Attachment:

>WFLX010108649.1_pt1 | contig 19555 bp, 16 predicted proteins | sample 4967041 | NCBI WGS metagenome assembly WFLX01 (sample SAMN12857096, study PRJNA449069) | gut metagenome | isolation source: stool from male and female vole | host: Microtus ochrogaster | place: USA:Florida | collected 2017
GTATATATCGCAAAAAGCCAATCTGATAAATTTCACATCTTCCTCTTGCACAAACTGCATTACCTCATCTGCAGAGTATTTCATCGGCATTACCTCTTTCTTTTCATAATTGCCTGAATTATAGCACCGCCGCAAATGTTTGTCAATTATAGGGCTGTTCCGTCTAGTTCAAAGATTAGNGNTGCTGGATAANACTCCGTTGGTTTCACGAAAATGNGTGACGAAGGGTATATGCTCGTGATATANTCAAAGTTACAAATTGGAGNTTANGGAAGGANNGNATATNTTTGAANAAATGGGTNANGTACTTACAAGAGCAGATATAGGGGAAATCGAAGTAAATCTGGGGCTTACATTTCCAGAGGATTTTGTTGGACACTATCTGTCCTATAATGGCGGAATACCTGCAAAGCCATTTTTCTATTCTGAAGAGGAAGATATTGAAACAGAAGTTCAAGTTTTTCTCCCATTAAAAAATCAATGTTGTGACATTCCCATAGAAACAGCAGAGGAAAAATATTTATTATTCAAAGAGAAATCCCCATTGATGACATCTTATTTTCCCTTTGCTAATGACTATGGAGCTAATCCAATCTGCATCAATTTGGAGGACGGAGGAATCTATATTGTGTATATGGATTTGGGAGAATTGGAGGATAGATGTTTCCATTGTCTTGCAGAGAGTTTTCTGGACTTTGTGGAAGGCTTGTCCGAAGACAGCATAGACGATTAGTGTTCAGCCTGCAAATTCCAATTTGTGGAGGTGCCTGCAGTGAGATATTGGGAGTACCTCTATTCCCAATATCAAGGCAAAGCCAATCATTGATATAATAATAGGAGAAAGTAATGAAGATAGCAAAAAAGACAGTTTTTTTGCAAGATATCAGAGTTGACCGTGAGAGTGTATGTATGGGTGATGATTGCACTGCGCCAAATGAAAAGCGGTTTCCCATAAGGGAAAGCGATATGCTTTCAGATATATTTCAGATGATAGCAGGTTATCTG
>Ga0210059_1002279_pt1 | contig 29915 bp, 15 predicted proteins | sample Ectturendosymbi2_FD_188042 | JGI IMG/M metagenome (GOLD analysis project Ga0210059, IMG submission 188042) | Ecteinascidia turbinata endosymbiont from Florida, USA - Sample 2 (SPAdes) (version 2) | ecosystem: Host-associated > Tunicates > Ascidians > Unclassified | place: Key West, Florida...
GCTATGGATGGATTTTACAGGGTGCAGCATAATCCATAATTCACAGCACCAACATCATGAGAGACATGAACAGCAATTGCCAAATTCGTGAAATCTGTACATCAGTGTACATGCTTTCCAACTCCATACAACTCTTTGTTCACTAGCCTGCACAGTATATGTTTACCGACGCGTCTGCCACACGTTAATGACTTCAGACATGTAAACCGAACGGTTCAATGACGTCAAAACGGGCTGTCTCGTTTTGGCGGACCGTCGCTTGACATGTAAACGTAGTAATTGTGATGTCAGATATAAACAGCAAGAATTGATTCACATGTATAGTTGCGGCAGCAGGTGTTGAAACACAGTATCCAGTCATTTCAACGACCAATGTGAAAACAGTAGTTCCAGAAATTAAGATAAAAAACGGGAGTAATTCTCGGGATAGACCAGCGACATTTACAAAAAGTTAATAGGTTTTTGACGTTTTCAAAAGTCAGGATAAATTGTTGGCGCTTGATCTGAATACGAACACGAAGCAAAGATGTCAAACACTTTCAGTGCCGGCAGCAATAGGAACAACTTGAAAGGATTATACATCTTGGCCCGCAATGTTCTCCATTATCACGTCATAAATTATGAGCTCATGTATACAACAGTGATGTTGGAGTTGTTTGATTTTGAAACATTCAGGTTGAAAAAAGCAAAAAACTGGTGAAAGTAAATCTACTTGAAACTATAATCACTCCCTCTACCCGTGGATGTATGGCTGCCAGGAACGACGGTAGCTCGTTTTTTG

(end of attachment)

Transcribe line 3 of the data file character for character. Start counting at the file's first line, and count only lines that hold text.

>Ga0210059_1002279_pt1 | contig 29915 bp, 15 predicted proteins | sample Ectturendosymbi2_FD_188042 | JGI IMG/M metagenome (GOLD analysis project Ga0210059, IMG submission 188042) | Ecteinascidia turbinata endosymbiont from Florida, USA - Sample 2 (SPAdes) (version 2) | ecosystem: Host-associated > Tunicates > Ascidians > Unclassified | place: Key West, Florida...